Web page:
Mise En Place

Playing with memory and function in a kitchen inspired by Hong Kong.

Mise En Place

Playing with memory and function in a kitchen inspired by Hong Kong.

Eugene Isack and designer Raimana Jones have been friends for a long time, so when it came to reworking Isack’s kitchen in Wairau, Tāmaki Makaurau Auckland, he turned to Jones for a design that evoked memories of his grandmother’s kitchen in Hong Kong. “Having a kitchen that’s inspired by your home country can be very self-affirming,” says Isack. “It acknowledges where I’m from and how it has shaped me as a person.”

Tell us about the inspiration for the kitchen.
Eugene Isack: I’m originally from Hong Kong and emigrated to New Zealand with my parents in 1990. Like many children from immigrant families who spend their formative years in another culture, there is a sense of cultural disjointedness. I didn’t really have any memories of Hong Kong as I was so young when I came to NZ. The first time I returned was when I was maybe 12. I stayed at my grandmother’s apartment which is like a time capsule of 1960s Hong Kong. To me, her apartment represented the only real homeland that I could identify with.

How did that come through in design?
Raimana Jones: We designed around the practicalities and efficiencies of mise en place (food prepping) and retrieving kitchen utensils. Most kitchens in Hong Kong, just like Eugene’s grandmother’s, have to make the most out of their small footprint. Utensils tend to be exposed and very little travel is needed to retrieve one tool to the next. This was translated through the overall planning of the kitchen, through the design and placement of the handles, rails to hang utensils and open shelves for easier reach of sauces and spices.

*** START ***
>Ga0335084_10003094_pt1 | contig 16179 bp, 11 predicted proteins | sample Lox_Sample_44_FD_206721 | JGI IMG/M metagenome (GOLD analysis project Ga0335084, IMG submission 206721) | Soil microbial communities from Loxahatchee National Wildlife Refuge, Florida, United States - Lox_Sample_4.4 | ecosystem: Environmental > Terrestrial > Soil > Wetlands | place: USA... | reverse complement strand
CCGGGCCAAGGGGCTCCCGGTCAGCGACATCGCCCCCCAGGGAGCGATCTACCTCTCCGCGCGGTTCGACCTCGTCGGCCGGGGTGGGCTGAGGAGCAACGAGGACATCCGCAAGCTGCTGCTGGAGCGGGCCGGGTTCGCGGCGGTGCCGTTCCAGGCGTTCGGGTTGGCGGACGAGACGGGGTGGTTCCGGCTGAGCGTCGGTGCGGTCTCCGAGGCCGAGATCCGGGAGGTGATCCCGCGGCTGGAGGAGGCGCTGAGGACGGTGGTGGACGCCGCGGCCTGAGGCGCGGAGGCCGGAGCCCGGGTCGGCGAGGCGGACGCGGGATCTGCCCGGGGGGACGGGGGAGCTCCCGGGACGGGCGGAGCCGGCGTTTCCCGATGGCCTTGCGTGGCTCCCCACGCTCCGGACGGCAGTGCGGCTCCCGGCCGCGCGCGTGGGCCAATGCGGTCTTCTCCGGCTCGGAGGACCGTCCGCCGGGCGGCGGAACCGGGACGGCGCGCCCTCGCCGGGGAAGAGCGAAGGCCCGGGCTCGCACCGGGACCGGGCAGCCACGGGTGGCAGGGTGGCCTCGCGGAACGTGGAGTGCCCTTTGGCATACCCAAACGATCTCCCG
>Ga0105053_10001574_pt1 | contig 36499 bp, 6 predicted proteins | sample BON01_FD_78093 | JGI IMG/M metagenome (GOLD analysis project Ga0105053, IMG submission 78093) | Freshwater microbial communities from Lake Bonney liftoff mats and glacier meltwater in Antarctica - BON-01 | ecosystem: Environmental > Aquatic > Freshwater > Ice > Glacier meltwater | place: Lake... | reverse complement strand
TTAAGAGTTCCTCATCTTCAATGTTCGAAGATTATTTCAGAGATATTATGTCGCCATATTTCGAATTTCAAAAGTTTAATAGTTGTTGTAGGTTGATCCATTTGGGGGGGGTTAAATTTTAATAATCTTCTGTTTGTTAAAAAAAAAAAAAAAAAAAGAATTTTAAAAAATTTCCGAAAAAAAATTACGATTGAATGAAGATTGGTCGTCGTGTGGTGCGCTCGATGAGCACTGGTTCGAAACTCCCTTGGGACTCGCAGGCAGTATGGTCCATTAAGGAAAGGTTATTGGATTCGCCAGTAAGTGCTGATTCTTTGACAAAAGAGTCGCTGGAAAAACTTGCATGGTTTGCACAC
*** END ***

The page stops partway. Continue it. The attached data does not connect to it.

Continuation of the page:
And we celebrated Eugene’s cultural and familial heritage. Hong Kong has a ubiquitous ‘jade green’ found mostly on signage and interiors of cha chaan teng (Hong Kong cafes). This was transcribed into the steel cabinetry. It’s a very specific green – between a teal and forest green – and pairs beautifully with timber.

There’s quite a lot on show here – it’s not afraid to be a kitchen.
EI: I would say it’s not afraid to be functional, but I agree it’s not afraid to just be what it is.

You’ve used steel cabinetry where most wouldn’t. Why?
RJ: Eugene wanted something very customised and we both found that laminate was quite limiting as a material and didn’t feel right for his brief. Steel is a material I’m experienced with – it offers more variables to play with. If used effectively, steel can actually cost about the same as modern plywood cabinets. I took advantage of a metal laser cutter and CNC press brake to make the assembly process more efficient. I wanted the typology of the cabinetry in this kitchen to celebrate the authenticity of steel and showcase the thin and slender profile it can offer.

The tiles are beautiful – what’s the idea?
EI: The splashback was inspired by the red-and-white chequered floor tiles at my grandmother’s apartment. Chequered floor patterns are pretty common in Hong Kong restaurants, dating from the early 1900s.
RJ: The small scale of the tiles was also very important as they reference the homogeneous and rectangular tile work found at different metro stations in Hong Kong. I designed a grid pattern with red tiles placed at specific increments to build a pattern referencing these chequered floor tiles, but with a modern twist.

What’s it like to cook in?
EI: It’s very peaceful. It feels like you belong there in a way. But I also don’t really pay attention to my surroundings until I encounter an obstacle of any sort. So, in this kitchen, it’s very frictionless to cook in. There aren’t any moments where you’re digging through a cabinet looking for a particular pan.

Atelier Jones Design



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